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This article is taken from PN Review 44, Volume 11 Number 6, July - August 1985.

The Little Virtues (translated by Dick Davis) Natalia Ginzburg
translated by Dick Davis

As far as the education of children is concerned I think they should not be taught the little virtues but the great ones. Not thrift but generosity and an indifference to money; not caution but courage and a contempt for danger; not shrewdness but frankness and a love of truth; not tact but love for one's neighbour and self-denial; not a desire for success but a desire to be and to know.

Usually we do just the opposite; we rush to teach them a respect for the little virtues, on which we build our whole system of education. In doing this we are choosing the easiest way, because the little virtues do not involve any actual dangers, indeed they provide shelter from Fortune's blows. We do not bother to teach the great virtues, though we love them and want our children to have them; but we nourish the hope that they will spontaneously appear in their consciousness some day in the future, we think of them as being part of our instinctive nature, while the others, the little virtues, seem to be the result of reflection and calculation and so we think that they absolutely must be taught.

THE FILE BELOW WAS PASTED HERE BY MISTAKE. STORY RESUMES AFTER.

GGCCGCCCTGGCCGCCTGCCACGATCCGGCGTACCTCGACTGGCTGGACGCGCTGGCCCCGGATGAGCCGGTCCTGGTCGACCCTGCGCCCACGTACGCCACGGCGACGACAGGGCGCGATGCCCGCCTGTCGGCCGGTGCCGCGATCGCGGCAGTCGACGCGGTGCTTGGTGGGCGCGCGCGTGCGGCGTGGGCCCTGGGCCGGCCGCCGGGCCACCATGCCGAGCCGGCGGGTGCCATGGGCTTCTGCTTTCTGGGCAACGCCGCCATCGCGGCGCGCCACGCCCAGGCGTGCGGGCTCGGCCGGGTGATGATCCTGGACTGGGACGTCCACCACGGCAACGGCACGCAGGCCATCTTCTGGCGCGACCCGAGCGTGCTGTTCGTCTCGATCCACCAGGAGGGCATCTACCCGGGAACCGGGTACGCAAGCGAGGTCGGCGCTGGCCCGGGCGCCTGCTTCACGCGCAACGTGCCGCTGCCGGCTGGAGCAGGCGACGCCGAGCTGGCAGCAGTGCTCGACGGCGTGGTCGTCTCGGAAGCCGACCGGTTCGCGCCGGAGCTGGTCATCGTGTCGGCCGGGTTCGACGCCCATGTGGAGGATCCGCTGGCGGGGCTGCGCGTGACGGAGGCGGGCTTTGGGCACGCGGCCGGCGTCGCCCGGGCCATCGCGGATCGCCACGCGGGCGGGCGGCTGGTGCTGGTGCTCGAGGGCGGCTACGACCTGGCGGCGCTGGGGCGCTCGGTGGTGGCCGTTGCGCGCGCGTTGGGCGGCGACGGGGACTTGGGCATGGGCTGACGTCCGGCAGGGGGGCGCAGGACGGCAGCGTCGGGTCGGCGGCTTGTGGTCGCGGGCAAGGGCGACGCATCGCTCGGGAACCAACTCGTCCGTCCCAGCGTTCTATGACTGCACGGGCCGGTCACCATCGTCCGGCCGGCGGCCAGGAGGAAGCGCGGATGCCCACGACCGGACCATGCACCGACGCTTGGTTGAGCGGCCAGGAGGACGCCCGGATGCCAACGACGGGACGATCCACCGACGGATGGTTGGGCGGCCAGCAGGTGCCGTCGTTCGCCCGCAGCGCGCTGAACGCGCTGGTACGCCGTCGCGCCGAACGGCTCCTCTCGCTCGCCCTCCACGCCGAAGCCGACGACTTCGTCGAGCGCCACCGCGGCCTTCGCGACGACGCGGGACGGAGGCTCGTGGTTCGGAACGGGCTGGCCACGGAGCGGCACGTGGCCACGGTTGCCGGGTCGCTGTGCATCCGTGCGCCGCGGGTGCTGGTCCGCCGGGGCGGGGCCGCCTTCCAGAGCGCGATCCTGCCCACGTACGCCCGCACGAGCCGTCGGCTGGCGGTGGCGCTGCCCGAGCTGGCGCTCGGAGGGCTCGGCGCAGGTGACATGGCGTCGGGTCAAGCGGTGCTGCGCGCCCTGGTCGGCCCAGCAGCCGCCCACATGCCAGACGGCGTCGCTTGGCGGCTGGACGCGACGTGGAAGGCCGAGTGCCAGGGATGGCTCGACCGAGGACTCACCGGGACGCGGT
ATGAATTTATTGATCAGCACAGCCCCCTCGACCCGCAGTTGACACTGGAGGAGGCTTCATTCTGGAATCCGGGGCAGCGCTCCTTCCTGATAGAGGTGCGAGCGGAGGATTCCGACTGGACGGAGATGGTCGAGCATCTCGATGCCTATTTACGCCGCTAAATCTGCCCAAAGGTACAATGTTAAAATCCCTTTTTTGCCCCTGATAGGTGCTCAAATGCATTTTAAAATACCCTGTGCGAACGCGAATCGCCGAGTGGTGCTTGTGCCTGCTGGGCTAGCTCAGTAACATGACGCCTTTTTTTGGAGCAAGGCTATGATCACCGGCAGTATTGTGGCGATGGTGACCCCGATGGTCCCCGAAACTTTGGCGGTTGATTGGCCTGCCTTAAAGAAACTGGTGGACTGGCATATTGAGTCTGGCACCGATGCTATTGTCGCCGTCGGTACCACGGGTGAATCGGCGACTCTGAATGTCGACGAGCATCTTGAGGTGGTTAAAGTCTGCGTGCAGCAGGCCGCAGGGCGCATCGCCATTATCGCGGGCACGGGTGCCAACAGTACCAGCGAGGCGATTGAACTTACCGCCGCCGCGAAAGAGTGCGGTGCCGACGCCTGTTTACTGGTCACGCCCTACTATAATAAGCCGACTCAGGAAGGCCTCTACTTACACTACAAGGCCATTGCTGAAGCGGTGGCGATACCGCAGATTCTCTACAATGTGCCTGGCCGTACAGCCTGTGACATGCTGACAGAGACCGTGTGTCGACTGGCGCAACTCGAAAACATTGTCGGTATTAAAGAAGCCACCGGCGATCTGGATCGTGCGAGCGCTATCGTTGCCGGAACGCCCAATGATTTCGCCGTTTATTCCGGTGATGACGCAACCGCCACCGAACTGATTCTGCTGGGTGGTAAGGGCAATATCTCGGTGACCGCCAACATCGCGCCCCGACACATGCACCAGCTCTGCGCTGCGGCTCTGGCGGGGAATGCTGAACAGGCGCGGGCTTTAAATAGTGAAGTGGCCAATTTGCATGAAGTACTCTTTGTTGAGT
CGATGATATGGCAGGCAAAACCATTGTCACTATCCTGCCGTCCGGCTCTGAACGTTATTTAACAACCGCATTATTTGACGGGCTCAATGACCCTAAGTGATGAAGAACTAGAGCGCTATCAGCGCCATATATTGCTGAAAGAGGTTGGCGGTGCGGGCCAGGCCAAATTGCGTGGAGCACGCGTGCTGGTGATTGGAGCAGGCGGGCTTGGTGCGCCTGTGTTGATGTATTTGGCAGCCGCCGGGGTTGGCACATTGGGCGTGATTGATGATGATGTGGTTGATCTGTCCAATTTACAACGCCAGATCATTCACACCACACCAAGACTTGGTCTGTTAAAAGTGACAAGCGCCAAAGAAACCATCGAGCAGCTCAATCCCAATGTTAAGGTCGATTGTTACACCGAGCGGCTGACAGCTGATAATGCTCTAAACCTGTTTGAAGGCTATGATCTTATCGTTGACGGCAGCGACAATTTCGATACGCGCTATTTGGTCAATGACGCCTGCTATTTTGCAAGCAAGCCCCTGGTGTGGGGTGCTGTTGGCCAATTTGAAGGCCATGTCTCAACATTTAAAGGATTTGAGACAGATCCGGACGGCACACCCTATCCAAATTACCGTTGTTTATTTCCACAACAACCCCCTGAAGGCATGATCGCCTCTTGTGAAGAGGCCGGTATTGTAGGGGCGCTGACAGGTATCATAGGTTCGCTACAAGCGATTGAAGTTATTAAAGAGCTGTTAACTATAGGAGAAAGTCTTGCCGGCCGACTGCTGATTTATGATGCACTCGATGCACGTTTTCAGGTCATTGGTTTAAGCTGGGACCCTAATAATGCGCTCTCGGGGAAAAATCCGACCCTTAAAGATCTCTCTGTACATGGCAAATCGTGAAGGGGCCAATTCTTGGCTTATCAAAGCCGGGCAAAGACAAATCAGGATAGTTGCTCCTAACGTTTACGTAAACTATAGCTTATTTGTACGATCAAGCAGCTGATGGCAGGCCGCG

In reality the difference is only an apparent one. The little virtues also arise from our deepest instincts, from a defensive instinct; but in them reason speaks, holds forth, displays its arguments as the brilliant advocate of self-preservation. The great virtues well up ...


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